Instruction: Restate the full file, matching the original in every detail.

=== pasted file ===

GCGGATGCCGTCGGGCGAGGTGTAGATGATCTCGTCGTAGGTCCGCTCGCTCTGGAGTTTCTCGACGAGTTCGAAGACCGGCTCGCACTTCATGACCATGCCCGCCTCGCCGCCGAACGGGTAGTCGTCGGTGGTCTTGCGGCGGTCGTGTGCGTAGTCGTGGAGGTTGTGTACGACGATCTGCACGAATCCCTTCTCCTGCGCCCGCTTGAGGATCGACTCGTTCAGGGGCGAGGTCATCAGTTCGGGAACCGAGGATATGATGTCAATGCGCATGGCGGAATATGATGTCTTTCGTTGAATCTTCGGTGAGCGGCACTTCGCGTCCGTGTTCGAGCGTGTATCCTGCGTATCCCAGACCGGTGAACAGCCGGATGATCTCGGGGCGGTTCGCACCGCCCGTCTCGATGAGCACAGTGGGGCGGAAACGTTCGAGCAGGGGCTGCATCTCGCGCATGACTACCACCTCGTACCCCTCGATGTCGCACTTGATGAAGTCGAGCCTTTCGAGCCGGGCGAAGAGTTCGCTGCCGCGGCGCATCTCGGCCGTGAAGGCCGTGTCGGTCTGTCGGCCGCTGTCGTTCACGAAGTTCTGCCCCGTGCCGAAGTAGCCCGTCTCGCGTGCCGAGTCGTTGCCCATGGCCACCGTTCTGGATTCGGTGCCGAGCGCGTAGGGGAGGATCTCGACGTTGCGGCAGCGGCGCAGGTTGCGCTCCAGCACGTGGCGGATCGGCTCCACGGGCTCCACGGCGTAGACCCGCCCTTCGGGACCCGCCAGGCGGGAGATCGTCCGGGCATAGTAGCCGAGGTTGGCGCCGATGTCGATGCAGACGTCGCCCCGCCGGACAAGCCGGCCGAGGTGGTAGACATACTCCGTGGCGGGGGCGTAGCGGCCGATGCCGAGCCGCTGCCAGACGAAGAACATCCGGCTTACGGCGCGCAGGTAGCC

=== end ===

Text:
GCGGATGCCGTCGGGCGAGGTGTAGATGATCTCGTCGTAGGTCCGCTCGCTCTGGAGTTTCTCGACGAGTTCGAAGACCGGCTCGCACTTCATGACCATGCCCGCCTCGCCGCCGAACGGGTAGTCGTCGGTGGTCTTGCGGCGGTCGTGTGCGTAGTCGTGGAGGTTGTGTACGACGATCTGCACGAATCCCTTCTCCTGCGCCCGCTTGAGGATCGACTCGTTCAGGGGCGAGGTCATCAGTTCGGGAACCGAGGATATGATGTCAATGCGCATGGCGGAATATGATGTCTTTCGTTGAATCTTCGGTGAGCGGCACTTCGCGTCCGTGTTCGAGCGTGTATCCTGCGTATCCCAGACCGGTGAACAGCCGGATGATCTCGGGGCGGTTCGCACCGCCCGTCTCGATGAGCACAGTGGGGCGGAAACGTTCGAGCAGGGGCTGCATCTCGCGCATGACTACCACCTCGTACCCCTCGATGTCGCACTTGATGAAGTCGAGCCTTTCGAGCCGGGCGAAGAGTTCGCTGCCGCGGCGCATCTCGGCCGTGAAGGCCGTGTCGGTCTGTCGGCCGCTGTCGTTCACGAAGTTCTGCCCCGTGCCGAAGTAGCCCGTCTCGCGTGCCGAGTCGTTGCCCATGGCCACCGTTCTGGATTCGGTGCCGAGCGCGTAGGGGAGGATCTCGACGTTGCGGCAGCGGCGCAGGTTGCGCTCCAGCACGTGGCGGATCGGCTCCACGGGCTCCACGGCGTAGACCCGCCCTTCGGGACCCGCCAGGCGGGAGATCGTCCGGGCATAGTAGCCGAGGTTGGCGCCGATGTCGATGCAGACGTCGCCCCGCCGGACAAGCCGGCCGAGGTGGTAGACATACTCCGTGGCGGGGGCGTAGCGGCCGATGCCGAGCCGCTGCCAGACGAAGAACATCCGGCTTACGGCGCGCAGGTAGCC